My sister took Elly and me, my mother, my son and his wife, my two daughters and three of my grandsons to lunch at Lightfoot’s, a former bank turned into a restaurant in Leesburg, VA. Supposedly, this restaurant is at a halfway point between my mother in Manassas and Elly and me in Harpers Ferry (and my daughter Penny and her kids in Williamsport, MD.)
This was put together so everyone could give me their best wishes before I go into the hospital next week and for all of them to wish me their best.
We were up three flights of stairs in a private room in this old bank building, where we (or at least me with my current balance and dizziness) slowly walked up and then spent two hours in one place.
It’s full of old French theatre posters, which was sort of neat for my 12-year-old grandson John who is learning French in school this year…”Mais oui!”
My son Bud and his wife Rachel are in from Wisconsin.. they’ll be flying back early tomorrow. Penny and the boys, of course, only live a little bit away from us and will be involved in watching me when I recuperate so Elly can go into Hagerstown Community College and work.
My daughter Cassandra who will be here for another week is coordinating all the hospital and doctor stuff with Elly. She is a very organized and impressive woman and has everything going on schedule… more tests next week before surgery, hospital be rental for after (not sure why I need this, but I’m told not to argue.)
Anyway, I can’t get over thinking that this is everyone’s chance to say goodbye to me in case anything goes wrong in surgery (I think there’s a 7% chance or something.)
No radio shows this coming weekend… perhaps the week after. Let’s hope.
- My daughter, Cassandra, has come down from Connecticut and is helping my wife coordinate all the brain surgery problems… (underthelobsterscope.wordpress.com)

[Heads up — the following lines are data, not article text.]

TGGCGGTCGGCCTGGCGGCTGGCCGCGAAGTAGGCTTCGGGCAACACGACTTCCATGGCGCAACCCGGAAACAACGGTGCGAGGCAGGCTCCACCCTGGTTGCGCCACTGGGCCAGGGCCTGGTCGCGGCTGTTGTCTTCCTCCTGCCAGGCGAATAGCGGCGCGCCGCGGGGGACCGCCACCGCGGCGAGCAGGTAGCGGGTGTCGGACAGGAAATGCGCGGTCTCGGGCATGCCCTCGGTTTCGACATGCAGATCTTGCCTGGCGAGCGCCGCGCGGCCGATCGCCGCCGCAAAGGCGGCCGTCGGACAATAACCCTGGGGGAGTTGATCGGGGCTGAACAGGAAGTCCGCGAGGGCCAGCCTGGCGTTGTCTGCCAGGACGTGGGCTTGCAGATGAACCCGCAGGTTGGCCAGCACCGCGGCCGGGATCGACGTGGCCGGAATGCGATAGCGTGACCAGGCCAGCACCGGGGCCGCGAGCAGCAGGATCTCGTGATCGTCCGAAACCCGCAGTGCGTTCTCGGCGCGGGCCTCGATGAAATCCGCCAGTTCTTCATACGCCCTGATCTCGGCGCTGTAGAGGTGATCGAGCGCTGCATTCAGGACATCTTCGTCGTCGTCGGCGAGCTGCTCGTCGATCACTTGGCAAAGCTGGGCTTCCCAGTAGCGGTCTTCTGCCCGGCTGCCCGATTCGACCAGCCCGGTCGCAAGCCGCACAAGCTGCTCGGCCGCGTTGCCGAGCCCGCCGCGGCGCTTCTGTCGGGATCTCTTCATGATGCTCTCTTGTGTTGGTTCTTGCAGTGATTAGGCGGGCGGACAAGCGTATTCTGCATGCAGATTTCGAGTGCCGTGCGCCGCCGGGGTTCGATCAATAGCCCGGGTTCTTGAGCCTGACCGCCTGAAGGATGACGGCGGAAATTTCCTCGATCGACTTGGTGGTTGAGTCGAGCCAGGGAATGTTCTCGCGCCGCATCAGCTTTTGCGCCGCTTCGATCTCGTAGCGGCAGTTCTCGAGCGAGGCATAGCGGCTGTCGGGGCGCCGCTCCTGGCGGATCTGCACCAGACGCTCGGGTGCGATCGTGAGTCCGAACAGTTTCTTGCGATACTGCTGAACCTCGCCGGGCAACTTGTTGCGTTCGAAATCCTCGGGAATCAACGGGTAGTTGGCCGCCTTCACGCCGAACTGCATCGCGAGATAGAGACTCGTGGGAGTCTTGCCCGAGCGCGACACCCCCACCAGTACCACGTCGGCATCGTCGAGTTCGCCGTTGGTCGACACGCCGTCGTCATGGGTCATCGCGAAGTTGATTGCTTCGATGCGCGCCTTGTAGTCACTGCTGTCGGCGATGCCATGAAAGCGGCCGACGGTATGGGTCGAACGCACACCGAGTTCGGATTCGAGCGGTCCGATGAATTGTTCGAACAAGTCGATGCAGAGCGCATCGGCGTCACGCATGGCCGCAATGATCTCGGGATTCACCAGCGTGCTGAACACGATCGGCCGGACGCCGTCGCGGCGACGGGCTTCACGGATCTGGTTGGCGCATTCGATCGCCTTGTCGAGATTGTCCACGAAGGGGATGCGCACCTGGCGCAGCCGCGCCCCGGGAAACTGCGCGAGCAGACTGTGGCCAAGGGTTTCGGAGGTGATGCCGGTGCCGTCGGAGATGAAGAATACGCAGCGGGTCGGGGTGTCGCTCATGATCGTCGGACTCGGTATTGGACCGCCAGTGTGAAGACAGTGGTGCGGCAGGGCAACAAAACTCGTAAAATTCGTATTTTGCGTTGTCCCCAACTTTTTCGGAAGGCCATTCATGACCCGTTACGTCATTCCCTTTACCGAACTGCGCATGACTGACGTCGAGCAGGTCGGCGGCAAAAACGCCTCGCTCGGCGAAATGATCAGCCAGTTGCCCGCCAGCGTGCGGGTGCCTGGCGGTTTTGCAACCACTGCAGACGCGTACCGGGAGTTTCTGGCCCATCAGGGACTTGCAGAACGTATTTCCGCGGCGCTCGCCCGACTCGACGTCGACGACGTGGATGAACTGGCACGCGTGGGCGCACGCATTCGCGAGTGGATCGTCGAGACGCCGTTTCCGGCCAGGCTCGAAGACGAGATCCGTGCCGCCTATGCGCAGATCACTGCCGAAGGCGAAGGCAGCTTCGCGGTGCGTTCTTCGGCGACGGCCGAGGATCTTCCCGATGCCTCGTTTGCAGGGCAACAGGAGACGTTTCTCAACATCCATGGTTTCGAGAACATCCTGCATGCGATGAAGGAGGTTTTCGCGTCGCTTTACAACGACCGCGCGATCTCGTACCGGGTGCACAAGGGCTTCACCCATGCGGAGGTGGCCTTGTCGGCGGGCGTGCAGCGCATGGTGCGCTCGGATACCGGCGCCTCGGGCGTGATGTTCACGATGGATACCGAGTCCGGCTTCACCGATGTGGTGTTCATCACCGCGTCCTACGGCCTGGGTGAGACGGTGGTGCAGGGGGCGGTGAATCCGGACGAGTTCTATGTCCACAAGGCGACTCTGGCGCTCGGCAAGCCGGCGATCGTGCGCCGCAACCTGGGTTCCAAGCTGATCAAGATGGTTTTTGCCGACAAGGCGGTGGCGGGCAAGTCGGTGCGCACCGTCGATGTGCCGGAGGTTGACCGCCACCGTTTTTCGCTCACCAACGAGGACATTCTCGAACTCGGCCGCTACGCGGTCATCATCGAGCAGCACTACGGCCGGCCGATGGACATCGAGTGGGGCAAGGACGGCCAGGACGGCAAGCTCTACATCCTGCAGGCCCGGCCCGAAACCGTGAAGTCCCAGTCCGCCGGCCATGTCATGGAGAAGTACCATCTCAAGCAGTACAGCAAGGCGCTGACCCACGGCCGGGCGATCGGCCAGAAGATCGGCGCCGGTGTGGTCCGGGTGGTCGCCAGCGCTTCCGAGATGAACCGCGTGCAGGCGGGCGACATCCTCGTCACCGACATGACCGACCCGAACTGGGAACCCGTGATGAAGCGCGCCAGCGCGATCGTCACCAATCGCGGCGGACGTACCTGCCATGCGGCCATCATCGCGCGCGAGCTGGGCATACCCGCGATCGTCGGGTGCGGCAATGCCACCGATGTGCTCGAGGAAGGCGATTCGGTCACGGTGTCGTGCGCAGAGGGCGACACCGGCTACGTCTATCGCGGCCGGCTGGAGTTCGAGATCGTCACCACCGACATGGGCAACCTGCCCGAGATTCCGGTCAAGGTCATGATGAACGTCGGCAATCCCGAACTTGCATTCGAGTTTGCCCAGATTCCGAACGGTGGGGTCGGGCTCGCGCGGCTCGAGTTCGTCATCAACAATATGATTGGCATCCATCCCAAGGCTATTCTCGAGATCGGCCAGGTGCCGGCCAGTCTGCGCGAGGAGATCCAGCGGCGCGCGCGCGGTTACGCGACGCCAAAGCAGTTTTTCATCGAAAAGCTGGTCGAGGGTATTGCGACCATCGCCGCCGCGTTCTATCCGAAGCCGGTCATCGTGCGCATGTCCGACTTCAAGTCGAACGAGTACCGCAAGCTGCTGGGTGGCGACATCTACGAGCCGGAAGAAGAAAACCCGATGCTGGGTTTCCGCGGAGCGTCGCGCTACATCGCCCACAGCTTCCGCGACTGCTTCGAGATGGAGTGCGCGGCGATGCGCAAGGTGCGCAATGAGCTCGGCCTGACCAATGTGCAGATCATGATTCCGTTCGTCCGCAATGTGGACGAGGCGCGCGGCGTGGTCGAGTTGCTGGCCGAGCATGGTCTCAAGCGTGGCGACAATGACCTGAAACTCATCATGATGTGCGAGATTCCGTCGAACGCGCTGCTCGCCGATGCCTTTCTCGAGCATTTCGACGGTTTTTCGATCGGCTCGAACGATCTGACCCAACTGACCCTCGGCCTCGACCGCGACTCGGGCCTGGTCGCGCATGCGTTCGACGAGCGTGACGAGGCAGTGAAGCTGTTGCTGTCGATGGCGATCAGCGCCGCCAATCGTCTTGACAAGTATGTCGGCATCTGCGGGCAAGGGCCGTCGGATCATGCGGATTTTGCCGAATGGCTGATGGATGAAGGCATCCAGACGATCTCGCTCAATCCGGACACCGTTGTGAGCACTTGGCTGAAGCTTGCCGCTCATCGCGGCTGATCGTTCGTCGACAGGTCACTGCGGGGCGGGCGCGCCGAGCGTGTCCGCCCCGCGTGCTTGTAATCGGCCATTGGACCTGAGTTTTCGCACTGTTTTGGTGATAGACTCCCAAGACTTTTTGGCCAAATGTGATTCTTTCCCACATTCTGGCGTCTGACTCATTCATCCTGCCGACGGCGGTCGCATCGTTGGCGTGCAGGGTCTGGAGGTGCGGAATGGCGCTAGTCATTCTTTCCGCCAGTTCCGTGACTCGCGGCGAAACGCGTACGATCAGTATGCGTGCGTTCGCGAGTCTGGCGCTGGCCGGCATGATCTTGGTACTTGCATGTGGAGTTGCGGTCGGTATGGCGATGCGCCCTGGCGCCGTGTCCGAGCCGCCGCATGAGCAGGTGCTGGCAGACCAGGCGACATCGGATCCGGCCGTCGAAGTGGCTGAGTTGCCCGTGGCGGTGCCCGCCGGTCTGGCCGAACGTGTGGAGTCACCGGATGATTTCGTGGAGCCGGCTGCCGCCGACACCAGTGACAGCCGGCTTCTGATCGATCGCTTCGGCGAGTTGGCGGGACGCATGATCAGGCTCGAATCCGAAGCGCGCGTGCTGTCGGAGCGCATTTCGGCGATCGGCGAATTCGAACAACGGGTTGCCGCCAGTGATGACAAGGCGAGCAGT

- Ever make out a “living will?” (underthelobsterscope.wordpress.com)
My wife, daughter and my son (who just came in from Wisconsin to see me) have just returned from a long morning and early afternoon in Georgetown (northern DC) where we have been at the hospital and physicians‘ center at the University.
It now seems that this is where everything will take place with the actual surgery one week from today. Tuesday we’ll have to go down again for more testing.
My new doctor comes with a very fine reputation and many years of experience. The hospital is one of the best rated in the country (something the Hagerstown hospital was far from) and it looks like they know what to do. The results of the surgery will take out part of the tumor, discover what kind it is and whether it needs chemotherapy, radiation or both. Then I will have an idea of how much living I will be able to expect… realizing that there is no 100% cure here.
I now have much more need to research the idea of a brain tumor and how it will continue to effect my life. When you are 66 and facing something major like this in your head, it is also concerning how much life there will continue to be to effect.
I can, however, do my radio show tomorrow morning on WSHC, Shepherdstown. If you aren’t in our 50 mile radius for 89.7 FM, go HERE and listen live on line. Tomorrow I’ll be on from 10:30 to 12:00 ET and I look forward to calls and requests (and I think my daughter Cassandra is going to do the show with me.)
Hope you all had a better day than I did. – Bill
(thanks to my daughter, Cassandra Corrigan, for the photo.)
- Brain Cancer Chemotherapy (cancercenter.com)
- Brain Cancer Grading (cancercenter.com)
- Patients With Deadliest Of Brain Cancers Benefit From Repeated Surgeries (medicalnewstoday.com)
- Five Early Symptoms of Brain Tumor (healthybodylife.com)
- Helping M.D.s Help Brain-Tumor Patients (research.microsoft.com)
My daughter, Cassandra, has come down from Connecticut and is helping my wife coordinate all the brain surgery problems…
I don’t know what I would do if I were on my own, here, dealing with doctors changing schedules without giving us warning, accidentally taking medications that should have been discontinued before certain tests, getting up at 5:00 every morning to get into three or four appointments which don’t seem to get us anywhere.
The newest big problem is reports we have gotten from friends, employees of the hospital and others, where we have been told that the particular hospital we were going to have the surgery in is not one ANY of them would use. Isn’t that thrilling?